I just learned about Frank Pringle. Get to know his name. He might be our savior when it comes to oil.
Let's get the elephant out of the room: for all of you wondering, he is not the inventor of Pringles. However, he can probably take a Pringles can and extract oil from it.
Pringle, 64, is the CEO of Global Resource Corp. (GRBC), in West Berlin, New Jersey, and he has developed a patent-pending emissions-free environmentally-friendly technology that uses microwaves to pull out fuel from shale rock, tires, plastic bottles, toxic sludge from river bottoms and other pieces of junk. Actually, I'm not sure if he can get oil from a Pringles can, but he has microwaved lawn cuttings into a substance that could be refined into alcohol fuel. It sounds like he can make oil out of about anything.
A public relations colleague of mine represents him. Late last year, he was covered in Time Magazine (which named his invention as one of the best of the year) and Popular Science, which also said he had one of the best inventions of the year. Why his technology hasn't caught on yet, assuming it works as well as it's been reported, is beyond me. But maybe our $4 per gallon of gas will make Pringle more in demand.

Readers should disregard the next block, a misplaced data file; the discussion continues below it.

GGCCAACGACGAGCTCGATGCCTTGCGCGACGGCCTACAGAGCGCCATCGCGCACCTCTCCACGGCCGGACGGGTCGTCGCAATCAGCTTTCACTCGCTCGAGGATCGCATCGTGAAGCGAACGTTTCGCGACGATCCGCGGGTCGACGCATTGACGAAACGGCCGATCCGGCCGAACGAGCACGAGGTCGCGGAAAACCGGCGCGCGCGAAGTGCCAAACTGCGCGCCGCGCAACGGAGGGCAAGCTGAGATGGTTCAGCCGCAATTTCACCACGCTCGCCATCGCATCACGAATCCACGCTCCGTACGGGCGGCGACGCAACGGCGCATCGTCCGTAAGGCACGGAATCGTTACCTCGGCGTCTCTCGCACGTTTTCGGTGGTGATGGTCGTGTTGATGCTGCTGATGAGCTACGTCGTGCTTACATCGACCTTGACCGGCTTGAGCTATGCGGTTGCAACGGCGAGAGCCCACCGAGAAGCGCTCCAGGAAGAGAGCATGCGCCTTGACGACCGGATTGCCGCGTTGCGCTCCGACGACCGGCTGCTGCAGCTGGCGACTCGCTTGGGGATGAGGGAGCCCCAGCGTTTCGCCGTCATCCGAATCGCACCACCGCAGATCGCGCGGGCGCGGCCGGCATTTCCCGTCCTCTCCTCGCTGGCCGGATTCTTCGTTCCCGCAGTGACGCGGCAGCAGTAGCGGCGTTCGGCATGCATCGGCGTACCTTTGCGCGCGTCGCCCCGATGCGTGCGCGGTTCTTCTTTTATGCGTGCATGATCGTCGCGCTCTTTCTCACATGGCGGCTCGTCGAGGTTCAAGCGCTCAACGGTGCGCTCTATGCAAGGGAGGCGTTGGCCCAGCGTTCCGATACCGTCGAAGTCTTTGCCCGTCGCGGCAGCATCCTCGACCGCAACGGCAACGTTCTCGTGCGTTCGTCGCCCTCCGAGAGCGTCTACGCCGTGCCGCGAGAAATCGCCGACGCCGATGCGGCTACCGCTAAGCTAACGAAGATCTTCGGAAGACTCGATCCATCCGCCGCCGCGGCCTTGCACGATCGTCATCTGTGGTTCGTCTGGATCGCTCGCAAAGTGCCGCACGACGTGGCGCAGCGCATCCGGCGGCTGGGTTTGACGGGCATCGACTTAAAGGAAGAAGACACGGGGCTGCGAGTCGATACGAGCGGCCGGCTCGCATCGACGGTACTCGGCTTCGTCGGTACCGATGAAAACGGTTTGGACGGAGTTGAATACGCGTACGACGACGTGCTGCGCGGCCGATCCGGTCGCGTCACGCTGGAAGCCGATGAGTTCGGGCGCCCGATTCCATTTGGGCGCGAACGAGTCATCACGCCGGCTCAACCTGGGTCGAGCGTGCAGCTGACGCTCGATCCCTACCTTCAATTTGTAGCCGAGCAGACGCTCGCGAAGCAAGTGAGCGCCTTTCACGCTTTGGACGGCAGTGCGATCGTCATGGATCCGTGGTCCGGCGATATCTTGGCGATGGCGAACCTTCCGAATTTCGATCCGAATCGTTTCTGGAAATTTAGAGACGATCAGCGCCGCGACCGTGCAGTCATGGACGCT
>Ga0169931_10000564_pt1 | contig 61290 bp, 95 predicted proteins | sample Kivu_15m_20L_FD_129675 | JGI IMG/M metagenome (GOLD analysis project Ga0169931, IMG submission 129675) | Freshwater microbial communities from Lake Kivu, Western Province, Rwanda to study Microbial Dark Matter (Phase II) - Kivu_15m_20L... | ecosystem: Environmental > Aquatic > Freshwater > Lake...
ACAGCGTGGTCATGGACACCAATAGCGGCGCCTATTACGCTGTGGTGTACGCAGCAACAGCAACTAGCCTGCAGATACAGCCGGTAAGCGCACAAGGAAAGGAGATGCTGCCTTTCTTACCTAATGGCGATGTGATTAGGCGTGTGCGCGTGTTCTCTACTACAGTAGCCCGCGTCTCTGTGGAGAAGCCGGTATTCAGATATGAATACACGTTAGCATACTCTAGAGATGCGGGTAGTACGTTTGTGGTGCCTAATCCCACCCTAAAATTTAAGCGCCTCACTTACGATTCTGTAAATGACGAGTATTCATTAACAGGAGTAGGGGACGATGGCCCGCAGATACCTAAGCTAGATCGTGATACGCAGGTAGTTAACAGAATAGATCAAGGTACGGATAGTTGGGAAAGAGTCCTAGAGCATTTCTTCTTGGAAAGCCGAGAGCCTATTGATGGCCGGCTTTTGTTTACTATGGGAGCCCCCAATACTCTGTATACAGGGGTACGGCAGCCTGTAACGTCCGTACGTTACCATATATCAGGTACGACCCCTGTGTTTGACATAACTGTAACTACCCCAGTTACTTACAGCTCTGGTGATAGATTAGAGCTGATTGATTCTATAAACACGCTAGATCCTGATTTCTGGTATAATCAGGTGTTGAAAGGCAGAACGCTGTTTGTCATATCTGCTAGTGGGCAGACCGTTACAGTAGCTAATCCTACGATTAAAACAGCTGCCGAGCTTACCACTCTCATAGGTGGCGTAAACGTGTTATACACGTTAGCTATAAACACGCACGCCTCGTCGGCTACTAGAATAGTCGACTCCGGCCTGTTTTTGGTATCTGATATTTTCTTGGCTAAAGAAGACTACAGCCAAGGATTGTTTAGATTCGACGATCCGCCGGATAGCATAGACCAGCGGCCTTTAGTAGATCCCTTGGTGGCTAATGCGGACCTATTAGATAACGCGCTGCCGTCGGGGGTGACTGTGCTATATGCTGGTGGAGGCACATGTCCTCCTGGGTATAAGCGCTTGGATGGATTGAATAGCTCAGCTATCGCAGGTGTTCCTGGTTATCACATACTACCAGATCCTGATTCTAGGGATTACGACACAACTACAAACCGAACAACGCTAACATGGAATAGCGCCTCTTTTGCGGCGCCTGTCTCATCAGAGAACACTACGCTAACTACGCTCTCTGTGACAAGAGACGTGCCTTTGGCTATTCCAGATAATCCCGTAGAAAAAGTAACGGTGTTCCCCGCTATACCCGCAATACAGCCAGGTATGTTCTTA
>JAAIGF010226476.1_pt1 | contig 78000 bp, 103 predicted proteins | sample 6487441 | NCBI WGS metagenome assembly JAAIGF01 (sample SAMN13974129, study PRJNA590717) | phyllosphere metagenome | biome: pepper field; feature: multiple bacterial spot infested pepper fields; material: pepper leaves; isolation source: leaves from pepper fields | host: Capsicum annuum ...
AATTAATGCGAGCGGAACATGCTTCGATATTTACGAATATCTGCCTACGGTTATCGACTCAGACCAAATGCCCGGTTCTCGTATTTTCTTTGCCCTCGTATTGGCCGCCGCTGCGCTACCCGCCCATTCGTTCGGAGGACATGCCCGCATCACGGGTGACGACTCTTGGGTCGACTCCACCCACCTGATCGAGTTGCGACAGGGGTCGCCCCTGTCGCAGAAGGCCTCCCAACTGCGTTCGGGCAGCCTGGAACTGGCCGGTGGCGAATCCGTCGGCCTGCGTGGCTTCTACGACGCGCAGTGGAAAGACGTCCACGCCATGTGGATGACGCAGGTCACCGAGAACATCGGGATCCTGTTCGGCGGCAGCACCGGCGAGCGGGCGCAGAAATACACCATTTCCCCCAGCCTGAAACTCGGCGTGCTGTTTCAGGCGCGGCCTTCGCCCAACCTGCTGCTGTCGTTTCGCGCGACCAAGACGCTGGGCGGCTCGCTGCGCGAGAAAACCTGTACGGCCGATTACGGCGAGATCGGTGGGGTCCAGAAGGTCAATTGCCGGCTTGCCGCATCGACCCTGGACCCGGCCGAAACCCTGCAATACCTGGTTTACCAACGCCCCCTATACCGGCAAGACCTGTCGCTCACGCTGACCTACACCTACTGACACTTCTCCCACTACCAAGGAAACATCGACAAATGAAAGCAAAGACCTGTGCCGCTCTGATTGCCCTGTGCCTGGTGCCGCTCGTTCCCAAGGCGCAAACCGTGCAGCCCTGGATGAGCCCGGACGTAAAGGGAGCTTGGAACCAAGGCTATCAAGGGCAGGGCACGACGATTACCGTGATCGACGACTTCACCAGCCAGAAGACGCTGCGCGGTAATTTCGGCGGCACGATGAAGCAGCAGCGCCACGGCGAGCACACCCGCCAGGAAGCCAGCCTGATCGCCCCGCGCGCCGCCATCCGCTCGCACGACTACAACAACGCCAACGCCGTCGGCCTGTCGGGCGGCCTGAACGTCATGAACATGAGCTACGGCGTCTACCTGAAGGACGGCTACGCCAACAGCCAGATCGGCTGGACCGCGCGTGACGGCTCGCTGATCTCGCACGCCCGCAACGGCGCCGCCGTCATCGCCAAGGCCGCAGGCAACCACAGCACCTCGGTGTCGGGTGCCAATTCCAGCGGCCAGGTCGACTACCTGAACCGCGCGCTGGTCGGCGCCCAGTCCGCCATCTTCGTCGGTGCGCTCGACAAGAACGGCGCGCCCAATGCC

I can't explain it better than Popular Science, so I'll just borrow their words: "The machine is a microwave emitter that extracts the petroleum and gas hidden inside everyday objects -- or at least anything made with hydrocarbons, which, it turns out, is most of what's around you."
Pringle's machine can turn 10 tons of auto waste--tires, plastic, vinyl--into enough natural gas to produce 17 million BTUs of energy. BTUs are British Thermal Units. Beyond that, I know next to nothing about BTUs, but 17 million sounds like a lot of them.
Maybe that's why Pringle told Popular Science: "I've been told the oil companies might try to assassinate me."
Here's hoping that Pringle's technology takes off, and that regardless, he remains alive and well for years to come.
Geoff Williams is a business journalist and the author of C.C. Pyle's Amazing Foot Race: The True Story of the 1928 Coast-to-Coast Run Across America (Rodale).
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